WASHINGTON ? Standing in the shadow of the U.S. Capitol, a sacred site of the American government, leading Congressmen joined with Tex Hall, president of the National Congress of American Indians, and Quechan Nation President Mike Jackson on July 18 to announce a bill that would give tribes new leverage to protect their own sacred lands.
The Native American Sacred Lands Act (NASLA) would turn President Clinton's 1997 Executive Order promoting consultation with tribes on endangered sites into a federal law. It would also give tribes a new ability to petition the federal government to prevent damage to sacred lands from federal or federally assisted actions.
The proposed bill would impose a mandatory procedure on the federal bureaucracy and incorporate safeguards for tribal traditions. The government would be required to admit oral histories as evidence and hold public hearings within 90 days of receipt of the petition. The Secretary of the relevant department would then issue a written decision within another 60 days. If evidence shows that any action would cause significant damage to sacred lands, the lands must be designated as "unsuitable" for development.
The bill also contains a confidentiality clause to protect details of religious practice, the significance of a particular land or its location. None of this information could be released without the consent of all parties. First violations could be punished by fines up to $10,000, a one-year jail term, or both. Subsequent violations could entail a $100,000 fine, five year sentence, or both.
U.S. Rep. Nick J. Rahall, D-W.Va., co-sponsor of the bill and ranking member of the House Resources Committee, said, "At a time when the Bush Administration is promoting increased energy development, we must enact comprehensive legislation that prohibits the loss of further Native American sacred lands. We must not stand idly by as these unique places are wiped off the face of the earth."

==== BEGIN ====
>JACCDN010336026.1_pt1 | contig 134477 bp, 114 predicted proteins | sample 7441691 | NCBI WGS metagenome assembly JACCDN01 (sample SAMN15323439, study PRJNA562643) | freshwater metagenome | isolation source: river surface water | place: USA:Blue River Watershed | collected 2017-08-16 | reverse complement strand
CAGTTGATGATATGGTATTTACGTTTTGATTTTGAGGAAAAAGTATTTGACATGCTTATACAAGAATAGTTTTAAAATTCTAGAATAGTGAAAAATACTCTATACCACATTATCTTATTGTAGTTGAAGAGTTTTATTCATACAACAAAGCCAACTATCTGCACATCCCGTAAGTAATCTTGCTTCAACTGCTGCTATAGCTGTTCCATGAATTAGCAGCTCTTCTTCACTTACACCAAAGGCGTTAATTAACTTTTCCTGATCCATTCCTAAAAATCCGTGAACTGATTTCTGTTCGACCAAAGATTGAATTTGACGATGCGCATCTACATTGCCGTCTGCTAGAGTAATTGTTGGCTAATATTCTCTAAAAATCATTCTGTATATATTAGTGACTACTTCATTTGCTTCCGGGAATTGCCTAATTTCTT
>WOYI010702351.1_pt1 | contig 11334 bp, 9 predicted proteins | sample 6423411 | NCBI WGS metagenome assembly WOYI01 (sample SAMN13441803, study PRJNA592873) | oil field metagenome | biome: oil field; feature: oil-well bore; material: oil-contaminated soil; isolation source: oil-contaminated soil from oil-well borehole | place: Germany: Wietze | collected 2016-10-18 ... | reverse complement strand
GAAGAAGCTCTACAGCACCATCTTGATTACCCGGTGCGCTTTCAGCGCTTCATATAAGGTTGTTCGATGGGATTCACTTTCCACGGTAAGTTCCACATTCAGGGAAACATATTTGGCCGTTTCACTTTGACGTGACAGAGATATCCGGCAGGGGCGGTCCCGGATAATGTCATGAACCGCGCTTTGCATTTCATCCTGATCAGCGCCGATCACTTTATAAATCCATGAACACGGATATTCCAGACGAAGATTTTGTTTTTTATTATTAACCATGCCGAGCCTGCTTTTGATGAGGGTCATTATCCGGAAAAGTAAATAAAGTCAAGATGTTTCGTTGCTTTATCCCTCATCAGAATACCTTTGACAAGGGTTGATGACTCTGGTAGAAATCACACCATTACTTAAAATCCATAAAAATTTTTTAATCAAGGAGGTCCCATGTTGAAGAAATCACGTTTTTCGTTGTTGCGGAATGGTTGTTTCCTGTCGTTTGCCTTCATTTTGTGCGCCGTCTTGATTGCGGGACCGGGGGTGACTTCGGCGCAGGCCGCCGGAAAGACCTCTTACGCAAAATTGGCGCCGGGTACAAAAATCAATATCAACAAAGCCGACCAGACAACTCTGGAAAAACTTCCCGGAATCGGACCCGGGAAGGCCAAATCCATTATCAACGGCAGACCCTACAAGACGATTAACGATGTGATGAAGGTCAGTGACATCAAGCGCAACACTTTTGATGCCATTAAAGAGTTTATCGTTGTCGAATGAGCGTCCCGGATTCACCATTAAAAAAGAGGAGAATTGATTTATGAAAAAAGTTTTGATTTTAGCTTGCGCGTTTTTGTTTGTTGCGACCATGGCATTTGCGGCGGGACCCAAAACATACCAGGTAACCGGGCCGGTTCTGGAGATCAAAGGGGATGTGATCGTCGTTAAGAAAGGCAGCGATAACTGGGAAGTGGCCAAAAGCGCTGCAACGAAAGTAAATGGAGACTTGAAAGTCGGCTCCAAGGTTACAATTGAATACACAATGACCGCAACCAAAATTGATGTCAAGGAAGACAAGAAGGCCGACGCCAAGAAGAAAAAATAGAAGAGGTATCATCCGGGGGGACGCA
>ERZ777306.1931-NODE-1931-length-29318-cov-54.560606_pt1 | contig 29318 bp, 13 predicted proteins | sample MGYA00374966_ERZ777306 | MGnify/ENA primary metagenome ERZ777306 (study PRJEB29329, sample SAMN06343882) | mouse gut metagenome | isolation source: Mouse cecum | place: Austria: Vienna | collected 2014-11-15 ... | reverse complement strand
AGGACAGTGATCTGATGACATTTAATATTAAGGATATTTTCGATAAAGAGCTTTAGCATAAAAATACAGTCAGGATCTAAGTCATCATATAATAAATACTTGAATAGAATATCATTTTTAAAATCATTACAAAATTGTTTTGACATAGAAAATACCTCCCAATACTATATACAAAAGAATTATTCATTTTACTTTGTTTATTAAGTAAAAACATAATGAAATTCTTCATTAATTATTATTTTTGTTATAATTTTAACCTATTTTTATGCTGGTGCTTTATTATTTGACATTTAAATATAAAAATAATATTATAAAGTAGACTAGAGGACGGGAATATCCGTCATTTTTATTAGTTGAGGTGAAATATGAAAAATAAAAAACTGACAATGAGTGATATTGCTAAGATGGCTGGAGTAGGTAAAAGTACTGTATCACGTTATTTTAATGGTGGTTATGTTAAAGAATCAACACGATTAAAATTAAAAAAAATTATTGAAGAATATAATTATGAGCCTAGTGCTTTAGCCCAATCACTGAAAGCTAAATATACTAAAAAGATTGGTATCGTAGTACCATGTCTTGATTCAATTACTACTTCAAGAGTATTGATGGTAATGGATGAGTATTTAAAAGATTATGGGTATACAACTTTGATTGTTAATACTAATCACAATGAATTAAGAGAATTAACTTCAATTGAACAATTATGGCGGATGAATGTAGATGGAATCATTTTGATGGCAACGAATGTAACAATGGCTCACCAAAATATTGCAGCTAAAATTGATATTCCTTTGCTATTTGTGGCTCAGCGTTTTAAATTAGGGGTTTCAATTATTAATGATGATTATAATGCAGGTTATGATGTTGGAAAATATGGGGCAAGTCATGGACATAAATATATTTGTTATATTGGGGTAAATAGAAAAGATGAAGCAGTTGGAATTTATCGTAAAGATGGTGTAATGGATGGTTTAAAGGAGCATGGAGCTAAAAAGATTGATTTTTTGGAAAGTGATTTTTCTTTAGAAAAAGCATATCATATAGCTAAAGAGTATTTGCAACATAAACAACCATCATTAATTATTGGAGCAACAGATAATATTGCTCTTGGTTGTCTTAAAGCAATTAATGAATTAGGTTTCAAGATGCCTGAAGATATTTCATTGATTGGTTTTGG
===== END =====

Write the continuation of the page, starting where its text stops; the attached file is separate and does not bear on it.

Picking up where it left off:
He singled out the petition process as "an extremely important provision. The tribes would no longer have to depend on the good graces of federal bureaucrats to protect these lands."
Co-sponsor of the bill is U.S. Rep. Dale Kildee, D-Mich., co-chair of the Native American Caucus in the House.
The presence of Quechan President Jackson underscored the constant threat of development to sacred lands. His tribe holds sacred the Indian Pass site in California, where a Canadian company is seeking to locate a 1,600-acre open pit gold mine. The Clinton Administration denied a permit for the project in January 2001, but the new administration suspended the decision and is still reconsidering it.
Announcement of the bill followed a day of hearings before the Senate Indian Affairs Committee featuring testimony by Jackson and Malcolm B. Bowekaty, governor of the Zuni Tribe, who spoke in defense of the Zuni Salt Lake.